Federal and local government agencies formalize talks around using base for airport transit hub.
The Navy is making room for the possibility of a much-talked-about transit center, one that local leaders have dubbed “San Diego Grand Central Station,” at the 70-acre base that overlooks Interstate 5 in Point Loma.
Wednesday, the Department of the Navy, Commander Navy Region Southwest and the San Diego Association of Governments announced that they have entered into a contract, or memorandum of understanding, that identifies a mutual interest in using the oftcalled SPAWAR site for a future transportation hub that connects all rail types and provides access to San Diego International Airport.
“This is the beginning of what I expect to be a long partnership with the Navy,” said Steve Vaus, who chairs the SANDAG board and is the mayor of Poway. “The MOU creates the opportunity for SANDAG and the Navy to do something very special in the region, clearing a path for us to work on a major transportation hub and providing a transit link to the airport.”
A few miles from downtown and the airport, the Naval Base Point Loma, Old Town complex is home to the recently renamed Naval Information Warfare Systems Command and Naval Information Warfare Center Pacific divisions. The cybersecurity personnel use the site’s World War II-era hangars for lab space, storage, warehousing and administration needs. However, the Navy plans to eventually seek redevelopment proposals for the 70.46-acre property, offering a long-term ground lease in exchange for new facilities for its workers.
The thinking is that the expansive site, which straddles Pacific Highway in the Midway District, could accommodate much more than poorly utilized hangars. It could, for instance, feature millions of square feet of both government and corporate office space, as well as multi-family housing towers and even some retail.
The contract with SANDAG means that the military branch can — but isn’t required to — ask the private sector to include a transit center in its redevelopment solicitation, which is still years away. It also allows the agencies to share data and information as they work on environmental documents.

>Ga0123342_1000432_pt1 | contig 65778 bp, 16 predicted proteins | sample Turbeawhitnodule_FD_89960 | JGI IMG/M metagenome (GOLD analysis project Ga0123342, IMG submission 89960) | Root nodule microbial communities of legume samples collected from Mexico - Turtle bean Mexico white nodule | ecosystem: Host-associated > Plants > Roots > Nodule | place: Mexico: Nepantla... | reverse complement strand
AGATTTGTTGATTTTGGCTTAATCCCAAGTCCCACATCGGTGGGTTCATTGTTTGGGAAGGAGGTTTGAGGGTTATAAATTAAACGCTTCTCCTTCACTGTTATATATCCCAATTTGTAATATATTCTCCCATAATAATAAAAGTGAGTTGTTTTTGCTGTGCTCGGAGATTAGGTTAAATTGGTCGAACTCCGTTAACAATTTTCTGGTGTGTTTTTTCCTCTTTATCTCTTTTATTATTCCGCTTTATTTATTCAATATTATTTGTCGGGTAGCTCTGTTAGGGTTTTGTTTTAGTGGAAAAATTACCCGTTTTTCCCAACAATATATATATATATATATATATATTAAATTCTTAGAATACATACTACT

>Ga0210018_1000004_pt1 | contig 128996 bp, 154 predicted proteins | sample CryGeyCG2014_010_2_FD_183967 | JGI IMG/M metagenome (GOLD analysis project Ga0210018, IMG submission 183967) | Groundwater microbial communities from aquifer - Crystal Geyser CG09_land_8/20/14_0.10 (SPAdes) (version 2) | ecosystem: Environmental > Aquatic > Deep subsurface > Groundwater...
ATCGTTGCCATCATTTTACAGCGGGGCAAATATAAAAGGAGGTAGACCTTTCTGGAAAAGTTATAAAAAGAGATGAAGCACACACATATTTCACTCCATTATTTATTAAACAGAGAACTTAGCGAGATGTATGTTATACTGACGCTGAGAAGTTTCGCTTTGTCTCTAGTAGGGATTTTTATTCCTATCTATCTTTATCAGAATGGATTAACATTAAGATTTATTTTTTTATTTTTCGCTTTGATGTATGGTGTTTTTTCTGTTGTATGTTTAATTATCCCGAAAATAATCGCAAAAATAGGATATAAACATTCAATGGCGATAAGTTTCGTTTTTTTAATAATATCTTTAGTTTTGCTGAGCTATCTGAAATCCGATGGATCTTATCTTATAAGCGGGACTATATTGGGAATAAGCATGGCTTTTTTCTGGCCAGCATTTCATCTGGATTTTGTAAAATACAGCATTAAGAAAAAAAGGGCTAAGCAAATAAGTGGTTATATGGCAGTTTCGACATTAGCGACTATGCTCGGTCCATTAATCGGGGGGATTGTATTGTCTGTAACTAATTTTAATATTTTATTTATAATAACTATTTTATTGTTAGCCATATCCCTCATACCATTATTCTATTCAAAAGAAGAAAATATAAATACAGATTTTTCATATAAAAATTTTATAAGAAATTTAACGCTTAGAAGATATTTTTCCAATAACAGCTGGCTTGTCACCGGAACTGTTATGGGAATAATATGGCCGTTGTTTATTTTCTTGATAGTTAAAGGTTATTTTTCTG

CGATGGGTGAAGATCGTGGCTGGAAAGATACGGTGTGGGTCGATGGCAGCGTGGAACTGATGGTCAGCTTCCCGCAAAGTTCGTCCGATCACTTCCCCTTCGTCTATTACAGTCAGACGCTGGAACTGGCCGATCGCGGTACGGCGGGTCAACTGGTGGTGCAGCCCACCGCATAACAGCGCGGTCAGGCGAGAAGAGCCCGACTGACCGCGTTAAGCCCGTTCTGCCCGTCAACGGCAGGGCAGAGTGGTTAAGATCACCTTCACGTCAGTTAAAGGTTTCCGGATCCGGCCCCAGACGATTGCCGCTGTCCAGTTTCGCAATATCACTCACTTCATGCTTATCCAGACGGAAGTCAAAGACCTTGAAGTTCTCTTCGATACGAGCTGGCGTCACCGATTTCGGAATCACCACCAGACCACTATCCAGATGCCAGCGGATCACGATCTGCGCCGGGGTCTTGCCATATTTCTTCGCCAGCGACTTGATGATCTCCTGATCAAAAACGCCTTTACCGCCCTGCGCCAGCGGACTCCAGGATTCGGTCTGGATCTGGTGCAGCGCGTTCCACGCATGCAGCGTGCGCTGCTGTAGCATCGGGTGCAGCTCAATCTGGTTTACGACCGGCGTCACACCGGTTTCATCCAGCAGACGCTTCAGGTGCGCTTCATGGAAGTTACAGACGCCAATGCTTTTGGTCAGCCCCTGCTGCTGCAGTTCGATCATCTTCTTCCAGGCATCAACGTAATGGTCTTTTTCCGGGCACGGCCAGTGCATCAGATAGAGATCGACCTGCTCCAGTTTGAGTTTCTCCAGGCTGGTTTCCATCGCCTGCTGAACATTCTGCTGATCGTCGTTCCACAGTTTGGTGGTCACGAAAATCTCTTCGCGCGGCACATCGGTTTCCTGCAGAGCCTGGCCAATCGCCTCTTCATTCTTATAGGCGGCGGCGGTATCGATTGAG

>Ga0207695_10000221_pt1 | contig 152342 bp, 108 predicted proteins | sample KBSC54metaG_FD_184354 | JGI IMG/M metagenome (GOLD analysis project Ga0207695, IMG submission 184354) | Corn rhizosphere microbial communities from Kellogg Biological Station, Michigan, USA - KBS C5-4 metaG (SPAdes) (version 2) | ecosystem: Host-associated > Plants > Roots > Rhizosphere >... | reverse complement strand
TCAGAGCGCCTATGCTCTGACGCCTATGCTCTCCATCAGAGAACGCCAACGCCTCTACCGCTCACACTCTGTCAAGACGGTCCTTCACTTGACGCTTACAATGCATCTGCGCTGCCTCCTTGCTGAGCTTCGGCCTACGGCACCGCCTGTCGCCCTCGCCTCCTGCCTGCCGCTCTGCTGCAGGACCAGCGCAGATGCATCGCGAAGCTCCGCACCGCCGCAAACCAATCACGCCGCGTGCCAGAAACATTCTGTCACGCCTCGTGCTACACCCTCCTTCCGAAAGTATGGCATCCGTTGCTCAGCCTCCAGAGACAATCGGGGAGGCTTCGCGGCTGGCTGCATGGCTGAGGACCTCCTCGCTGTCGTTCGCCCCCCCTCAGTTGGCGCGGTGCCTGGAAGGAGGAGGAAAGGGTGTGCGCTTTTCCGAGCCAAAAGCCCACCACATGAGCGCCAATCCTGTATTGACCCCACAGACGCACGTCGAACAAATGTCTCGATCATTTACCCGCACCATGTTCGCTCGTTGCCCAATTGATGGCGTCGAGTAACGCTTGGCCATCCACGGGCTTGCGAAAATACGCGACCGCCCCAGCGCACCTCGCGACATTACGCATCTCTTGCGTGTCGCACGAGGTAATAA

“The Navy remains dedicated to creating a more modern, efficient workspace ... while working closely with SANDAG and other entities to foster robust community engagement for this project,” said Capt. Mark Edelson, commanding officer of Naval Facilities Engineering Command Southwest.
As it stands, the Navy has started its environmental review process for the site, which is required under the National Environmental Policy Act. That effort will likely take 18 to 36 months to complete, depending on public input and necessary revisions. It will be the precursor to any request for proposal, because it will determine what can and cannot be built on the property.
Still, the agreement signals a collaborative interest from two of the eight agencies responsible for bringing to life what’s remained intangible for decades: A direct public transit connection to the airport.
“This is an amazing opportunity to strengthen the Navy’s presence in San Diego, create thousands of jobs and make it easier for people across the region to get to and from the airport,” said San Diego Mayor Kevin Faulconer. “This agreement is a promising beginning to what could be one of the most transformative projects in our region’s history.”
Representatives from the San Diego Regional Airport Authority, the Port of San Diego, the city, the county, the Navy, Caltrans, San Diego Metropolitan Transit System and the North County Transit District have since late last year been weighing various airport transit options, including a people mover or trolley extension. The group, called the Airport Connectivity Subcommittee, will select a direction later this summer.
The grand central station vision is a favorite with SANDAG Executive Director Hasan Ikhrata. But some committee members, including City Council President Georgette Gomez, have signaled a desire for more immediate solutions over years-long endeavors.
The newly signed contract could, then, reassure some committee members that the NAVWAR site is within the realm of possibilities.
And, although it’s still early days, there is a potential partial funding source for what’s anticipated to be a multi-billion-dollar effort. A new 10-year agreement between the airport authority and its airline partners will secure $350 million for transportation projects such as the grand central station.
Article By: Jennifer Van Grove | San Diego Union Tribune | July 20, 2019
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